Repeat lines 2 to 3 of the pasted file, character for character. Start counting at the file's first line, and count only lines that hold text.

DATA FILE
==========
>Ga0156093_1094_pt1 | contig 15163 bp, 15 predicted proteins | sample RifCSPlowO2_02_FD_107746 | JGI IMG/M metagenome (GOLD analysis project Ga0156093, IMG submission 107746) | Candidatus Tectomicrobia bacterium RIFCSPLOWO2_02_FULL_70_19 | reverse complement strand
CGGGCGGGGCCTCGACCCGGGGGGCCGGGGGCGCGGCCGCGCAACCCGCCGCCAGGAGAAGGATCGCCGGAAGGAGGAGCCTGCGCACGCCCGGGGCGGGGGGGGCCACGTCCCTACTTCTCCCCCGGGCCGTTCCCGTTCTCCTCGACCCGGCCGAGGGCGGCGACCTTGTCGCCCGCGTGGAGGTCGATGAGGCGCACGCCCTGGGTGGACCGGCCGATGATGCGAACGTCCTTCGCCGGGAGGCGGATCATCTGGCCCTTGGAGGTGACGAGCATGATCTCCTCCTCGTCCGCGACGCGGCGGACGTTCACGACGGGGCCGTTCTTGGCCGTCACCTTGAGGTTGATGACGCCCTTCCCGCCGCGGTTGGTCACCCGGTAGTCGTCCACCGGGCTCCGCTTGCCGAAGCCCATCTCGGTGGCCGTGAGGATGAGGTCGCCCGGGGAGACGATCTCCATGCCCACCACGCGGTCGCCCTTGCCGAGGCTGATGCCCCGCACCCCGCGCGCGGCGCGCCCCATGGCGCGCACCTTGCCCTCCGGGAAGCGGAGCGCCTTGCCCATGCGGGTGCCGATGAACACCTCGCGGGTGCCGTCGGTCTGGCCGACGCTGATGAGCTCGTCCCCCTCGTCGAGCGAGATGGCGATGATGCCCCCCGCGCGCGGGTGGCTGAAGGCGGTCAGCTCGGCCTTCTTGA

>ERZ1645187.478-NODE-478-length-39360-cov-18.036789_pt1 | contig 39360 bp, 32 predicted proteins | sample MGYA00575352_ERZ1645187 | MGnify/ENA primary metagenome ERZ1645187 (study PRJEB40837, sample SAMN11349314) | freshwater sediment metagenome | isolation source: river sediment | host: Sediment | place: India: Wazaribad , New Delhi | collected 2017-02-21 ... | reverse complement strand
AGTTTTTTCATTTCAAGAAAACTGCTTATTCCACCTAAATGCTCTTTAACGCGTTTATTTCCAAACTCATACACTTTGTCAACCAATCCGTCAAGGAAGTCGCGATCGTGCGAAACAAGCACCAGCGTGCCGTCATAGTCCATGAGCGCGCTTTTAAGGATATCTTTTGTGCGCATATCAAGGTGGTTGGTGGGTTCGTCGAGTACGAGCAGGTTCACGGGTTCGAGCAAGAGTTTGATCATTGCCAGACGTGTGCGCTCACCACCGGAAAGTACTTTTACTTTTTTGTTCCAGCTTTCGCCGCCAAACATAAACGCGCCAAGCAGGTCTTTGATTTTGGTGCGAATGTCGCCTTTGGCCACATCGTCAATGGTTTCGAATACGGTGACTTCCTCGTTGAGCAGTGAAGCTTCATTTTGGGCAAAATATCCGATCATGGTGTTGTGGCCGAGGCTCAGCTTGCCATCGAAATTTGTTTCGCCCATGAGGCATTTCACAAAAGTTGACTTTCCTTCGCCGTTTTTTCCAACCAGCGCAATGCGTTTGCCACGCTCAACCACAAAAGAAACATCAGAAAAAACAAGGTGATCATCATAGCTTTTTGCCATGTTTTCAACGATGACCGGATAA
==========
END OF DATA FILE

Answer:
CGGGCGGGGCCTCGACCCGGGGGGCCGGGGGCGCGGCCGCGCAACCCGCCGCCAGGAGAAGGATCGCCGGAAGGAGGAGCCTGCGCACGCCCGGGGCGGGGGGGGCCACGTCCCTACTTCTCCCCCGGGCCGTTCCCGTTCTCCTCGACCCGGCCGAGGGCGGCGACCTTGTCGCCCGCGTGGAGGTCGATGAGGCGCACGCCCTGGGTGGACCGGCCGATGATGCGAACGTCCTTCGCCGGGAGGCGGATCATCTGGCCCTTGGAGGTGACGAGCATGATCTCCTCCTCGTCCGCGACGCGGCGGACGTTCACGACGGGGCCGTTCTTGGCCGTCACCTTGAGGTTGATGACGCCCTTCCCGCCGCGGTTGGTCACCCGGTAGTCGTCCACCGGGCTCCGCTTGCCGAAGCCCATCTCGGTGGCCGTGAGGATGAGGTCGCCCGGGGAGACGATCTCCATGCCCACCACGCGGTCGCCCTTGCCGAGGCTGATGCCCCGCACCCCGCGCGCGGCGCGCCCCATGGCGCGCACCTTGCCCTCCGGGAAGCGGAGCGCCTTGCCCATGCGGGTGCCGATGAACACCTCGCGGGTGCCGTCGGTCTGGCCGACGCTGATGAGCTCGTCCCCCTCGTCGAGCGAGATGGCGATGATGCCCCCCGCGCGCGGGTGGCTGAAGGCGGTCAGCTCGGCCTTCTTGA

>ERZ1645187.478-NODE-478-length-39360-cov-18.036789_pt1 | contig 39360 bp, 32 predicted proteins | sample MGYA00575352_ERZ1645187 | MGnify/ENA primary metagenome ERZ1645187 (study PRJEB40837, sample SAMN11349314) | freshwater sediment metagenome | isolation source: river sediment | host: Sediment | place: India: Wazaribad , New Delhi | collected 2017-02-21 ... | reverse complement strand